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Every simplicial set is the colimit of its finite simplicial subsets. Suppose $G$ be a finite discrete set.

Is every simplicial $G$-set a colimit of its finite simplicial $G$-subsets? I'm particularly interested in the case where $G={\mathbb{Z}}/2$.

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"Every simplicial set is the colimit of its finite simplicial subsets. " Really? I doubt that this is true. Or what notion of "finite" are you working with here? –  Martin Brandenburg Oct 25 '12 at 15:15
    
The obvious way of making the statement true is to replace "finite" by "finitely presented" (in the sense of Gabriel and Ulmer). But I think this turns out to be the same thing as a simplicial set with finitely many non-degenerate simplices. –  Zhen Lin Oct 25 '12 at 16:29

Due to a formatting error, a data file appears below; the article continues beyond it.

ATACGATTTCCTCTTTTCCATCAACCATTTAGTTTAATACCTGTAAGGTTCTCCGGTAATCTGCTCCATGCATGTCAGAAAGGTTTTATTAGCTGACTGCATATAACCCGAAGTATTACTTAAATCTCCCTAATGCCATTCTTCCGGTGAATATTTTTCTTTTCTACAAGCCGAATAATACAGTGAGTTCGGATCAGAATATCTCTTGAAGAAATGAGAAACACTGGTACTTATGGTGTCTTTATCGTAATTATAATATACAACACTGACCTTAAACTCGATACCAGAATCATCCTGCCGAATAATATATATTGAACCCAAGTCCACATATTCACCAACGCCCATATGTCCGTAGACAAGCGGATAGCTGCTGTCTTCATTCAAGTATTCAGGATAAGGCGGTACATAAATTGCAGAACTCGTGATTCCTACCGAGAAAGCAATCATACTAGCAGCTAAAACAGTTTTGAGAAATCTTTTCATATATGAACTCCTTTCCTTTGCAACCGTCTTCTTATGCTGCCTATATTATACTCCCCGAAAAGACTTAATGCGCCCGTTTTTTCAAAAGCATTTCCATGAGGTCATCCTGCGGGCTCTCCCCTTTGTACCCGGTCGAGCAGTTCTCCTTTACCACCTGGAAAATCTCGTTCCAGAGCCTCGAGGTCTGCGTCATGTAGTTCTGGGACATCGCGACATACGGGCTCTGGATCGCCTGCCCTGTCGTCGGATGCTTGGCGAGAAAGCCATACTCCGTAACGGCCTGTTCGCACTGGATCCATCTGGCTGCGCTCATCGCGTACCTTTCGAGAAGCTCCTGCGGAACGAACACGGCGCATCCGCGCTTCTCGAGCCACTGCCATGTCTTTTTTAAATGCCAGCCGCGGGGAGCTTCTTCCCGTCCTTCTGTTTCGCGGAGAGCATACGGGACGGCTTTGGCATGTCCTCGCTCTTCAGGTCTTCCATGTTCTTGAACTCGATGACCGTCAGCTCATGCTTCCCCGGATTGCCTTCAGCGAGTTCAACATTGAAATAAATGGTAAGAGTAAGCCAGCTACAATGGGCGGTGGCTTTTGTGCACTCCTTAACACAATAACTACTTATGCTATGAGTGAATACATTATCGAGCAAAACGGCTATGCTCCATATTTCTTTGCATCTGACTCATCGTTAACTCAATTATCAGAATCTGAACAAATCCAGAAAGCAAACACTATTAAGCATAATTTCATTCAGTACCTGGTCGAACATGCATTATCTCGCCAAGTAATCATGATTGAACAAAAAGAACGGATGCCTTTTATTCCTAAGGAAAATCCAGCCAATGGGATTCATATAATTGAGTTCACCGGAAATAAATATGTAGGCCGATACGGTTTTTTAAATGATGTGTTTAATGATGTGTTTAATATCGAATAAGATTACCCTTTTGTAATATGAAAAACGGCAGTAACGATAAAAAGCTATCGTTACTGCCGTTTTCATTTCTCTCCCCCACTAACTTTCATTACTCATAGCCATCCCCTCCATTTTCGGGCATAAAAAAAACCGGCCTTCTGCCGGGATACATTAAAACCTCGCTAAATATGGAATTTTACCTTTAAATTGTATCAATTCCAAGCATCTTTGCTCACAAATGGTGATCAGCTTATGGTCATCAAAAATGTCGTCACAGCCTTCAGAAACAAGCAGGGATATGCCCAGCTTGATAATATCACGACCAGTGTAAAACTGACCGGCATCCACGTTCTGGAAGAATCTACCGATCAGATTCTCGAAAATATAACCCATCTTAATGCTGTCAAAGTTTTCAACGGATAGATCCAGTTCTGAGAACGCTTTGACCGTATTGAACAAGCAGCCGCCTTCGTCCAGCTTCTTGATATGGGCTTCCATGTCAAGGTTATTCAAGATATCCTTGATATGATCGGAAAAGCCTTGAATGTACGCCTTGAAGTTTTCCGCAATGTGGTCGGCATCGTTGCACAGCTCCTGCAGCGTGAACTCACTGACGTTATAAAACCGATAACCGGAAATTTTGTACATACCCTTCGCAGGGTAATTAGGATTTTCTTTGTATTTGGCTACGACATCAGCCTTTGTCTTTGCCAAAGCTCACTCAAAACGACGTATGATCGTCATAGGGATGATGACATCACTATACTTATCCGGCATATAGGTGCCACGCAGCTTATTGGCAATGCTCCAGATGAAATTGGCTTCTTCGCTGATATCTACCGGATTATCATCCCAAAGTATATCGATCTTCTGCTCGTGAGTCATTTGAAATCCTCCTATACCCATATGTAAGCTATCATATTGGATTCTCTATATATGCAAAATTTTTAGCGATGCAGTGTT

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I assume you meant $G$ should be a finite discrete group? Also, I think the answer is yes. Every simplex of a $G$-sset is contained in a finite sub-sset, and then you you can take the closure under the $G$-action (which will still be finite, since $G$ is). This closure will be a sub-sset because the face and degeneracy maps are $G$-equivariant.

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